An estimated 10 million people in China have hepatitis C but the only treatment available there is interferon/ribaviron. Though the drug-approval process in China is slower than in other nations, a phase 3 trial of two Bristol-Myers Squibb direct-acting antivirals has been completed, putting access to DAAs closer.
Direct acting antivirals (DAAs) effectively treat hepatitis C and have rapidly become the standard of care in the US and many developed countries. But in China, where there are an estimated 10 million people with HCV infections, interferon/ribavirin treatment is still the standard therapy.
Reporting at the 2015 Liver Meeting in San Francisco, CA, researchers from China and Bristol-Myers Squibb announced that China has completed its first DAA trial.
Patients who got daclatasvir (Daklinza) and asunaprevir (Sunpreva) achieved a sustained viral response at 12 weeks at a rate varying from 91% to 99%. The trial data were presented at the meeting.
The prevalent HCV genotype in China is GT1b, seen in about 57% of people with HCV, said Jia Jidong, a professor and director of the Liver Research Center at Beijing Friendship Hospital and co-investigator of the study. "With this new data, we are hopeful that we are one step closer to bringing all oral DAA therapy to Chinese HCV patients."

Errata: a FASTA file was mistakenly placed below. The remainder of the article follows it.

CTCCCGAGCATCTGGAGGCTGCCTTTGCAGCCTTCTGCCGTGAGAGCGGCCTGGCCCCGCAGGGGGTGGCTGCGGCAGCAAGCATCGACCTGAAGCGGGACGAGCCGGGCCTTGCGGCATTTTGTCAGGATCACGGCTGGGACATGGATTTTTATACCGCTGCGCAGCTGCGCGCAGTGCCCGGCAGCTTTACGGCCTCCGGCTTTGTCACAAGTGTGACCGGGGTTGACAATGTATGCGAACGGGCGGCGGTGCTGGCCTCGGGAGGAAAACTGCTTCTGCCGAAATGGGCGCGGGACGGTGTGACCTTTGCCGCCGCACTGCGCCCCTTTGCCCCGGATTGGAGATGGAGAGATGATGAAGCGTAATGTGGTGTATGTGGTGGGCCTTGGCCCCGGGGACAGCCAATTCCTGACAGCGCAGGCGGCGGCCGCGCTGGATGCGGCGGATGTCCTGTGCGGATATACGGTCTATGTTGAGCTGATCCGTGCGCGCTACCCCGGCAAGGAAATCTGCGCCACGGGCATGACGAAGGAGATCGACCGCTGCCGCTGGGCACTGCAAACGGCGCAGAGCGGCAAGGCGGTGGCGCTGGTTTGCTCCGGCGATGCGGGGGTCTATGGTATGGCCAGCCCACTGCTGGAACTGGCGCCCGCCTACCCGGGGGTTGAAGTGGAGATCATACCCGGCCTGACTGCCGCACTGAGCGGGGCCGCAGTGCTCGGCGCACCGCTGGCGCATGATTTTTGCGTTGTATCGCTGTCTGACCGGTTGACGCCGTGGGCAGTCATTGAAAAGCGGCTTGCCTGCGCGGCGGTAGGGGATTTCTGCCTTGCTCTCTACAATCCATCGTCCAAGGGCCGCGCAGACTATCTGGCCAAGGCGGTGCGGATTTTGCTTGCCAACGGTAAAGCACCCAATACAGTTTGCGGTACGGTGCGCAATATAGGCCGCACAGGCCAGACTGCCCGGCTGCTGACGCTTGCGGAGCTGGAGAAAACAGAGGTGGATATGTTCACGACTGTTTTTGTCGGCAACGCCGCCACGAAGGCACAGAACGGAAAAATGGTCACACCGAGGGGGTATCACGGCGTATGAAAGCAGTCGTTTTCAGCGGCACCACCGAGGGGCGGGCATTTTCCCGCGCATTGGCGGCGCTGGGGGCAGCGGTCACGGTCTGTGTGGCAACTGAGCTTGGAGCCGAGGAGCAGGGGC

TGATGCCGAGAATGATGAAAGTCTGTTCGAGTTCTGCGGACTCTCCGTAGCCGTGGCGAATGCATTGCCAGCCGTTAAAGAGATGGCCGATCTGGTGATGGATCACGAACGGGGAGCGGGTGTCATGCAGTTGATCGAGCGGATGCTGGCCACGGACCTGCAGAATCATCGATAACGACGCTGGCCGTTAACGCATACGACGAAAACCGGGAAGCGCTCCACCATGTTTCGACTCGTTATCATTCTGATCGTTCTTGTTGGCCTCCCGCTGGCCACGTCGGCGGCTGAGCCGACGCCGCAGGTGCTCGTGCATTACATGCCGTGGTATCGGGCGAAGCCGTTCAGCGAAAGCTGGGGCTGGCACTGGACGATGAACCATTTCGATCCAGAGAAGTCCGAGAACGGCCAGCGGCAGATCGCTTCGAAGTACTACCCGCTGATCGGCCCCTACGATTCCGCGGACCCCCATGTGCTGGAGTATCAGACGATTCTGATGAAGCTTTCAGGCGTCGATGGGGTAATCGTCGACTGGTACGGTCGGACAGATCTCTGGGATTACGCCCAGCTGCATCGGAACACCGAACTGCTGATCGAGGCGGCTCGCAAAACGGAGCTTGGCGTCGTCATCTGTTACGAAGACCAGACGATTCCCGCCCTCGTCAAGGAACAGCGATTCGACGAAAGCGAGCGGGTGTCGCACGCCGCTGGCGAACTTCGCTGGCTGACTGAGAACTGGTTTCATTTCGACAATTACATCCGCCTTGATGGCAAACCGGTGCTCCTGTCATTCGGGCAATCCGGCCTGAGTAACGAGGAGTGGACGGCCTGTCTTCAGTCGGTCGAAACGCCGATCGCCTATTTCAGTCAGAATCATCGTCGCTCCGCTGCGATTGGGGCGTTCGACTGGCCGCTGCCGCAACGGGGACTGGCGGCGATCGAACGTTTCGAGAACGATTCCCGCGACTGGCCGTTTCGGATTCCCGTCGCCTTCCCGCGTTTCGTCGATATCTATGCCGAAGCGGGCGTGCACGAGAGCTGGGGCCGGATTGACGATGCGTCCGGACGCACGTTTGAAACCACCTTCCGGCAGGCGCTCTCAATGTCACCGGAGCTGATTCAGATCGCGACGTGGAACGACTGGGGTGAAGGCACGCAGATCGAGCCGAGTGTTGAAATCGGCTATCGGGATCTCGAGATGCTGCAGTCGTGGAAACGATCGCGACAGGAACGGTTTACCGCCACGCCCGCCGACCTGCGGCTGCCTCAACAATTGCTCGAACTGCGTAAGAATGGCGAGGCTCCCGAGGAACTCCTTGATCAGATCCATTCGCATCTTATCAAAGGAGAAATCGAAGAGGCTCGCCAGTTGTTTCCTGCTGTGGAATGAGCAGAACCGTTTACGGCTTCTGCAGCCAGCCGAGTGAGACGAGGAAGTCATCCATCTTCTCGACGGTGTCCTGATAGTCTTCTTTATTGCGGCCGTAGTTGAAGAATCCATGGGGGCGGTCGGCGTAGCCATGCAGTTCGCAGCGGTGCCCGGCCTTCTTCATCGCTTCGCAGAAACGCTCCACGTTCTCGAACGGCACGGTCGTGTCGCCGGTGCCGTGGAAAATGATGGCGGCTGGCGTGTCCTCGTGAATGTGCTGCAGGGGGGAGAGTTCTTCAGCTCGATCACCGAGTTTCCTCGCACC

Interferon treatment can be hard on patients, and is often ineffective in HCV GT-1b. Daclatasvir has been recommended in China's official HCV Prevention and Treatment Guideline, but the drug is not yet approved.
In a conference session on global access issues held Monday, panelists said China will likely not get access to DAAs until 2018.
There is a particularly high prevalence of HCV in Mongolia where an estimated 15% of the population or a half million people have the virus, said Osamu Yokosuka, MD, of Chiba University, Chiba, Japan, presenting at that panel.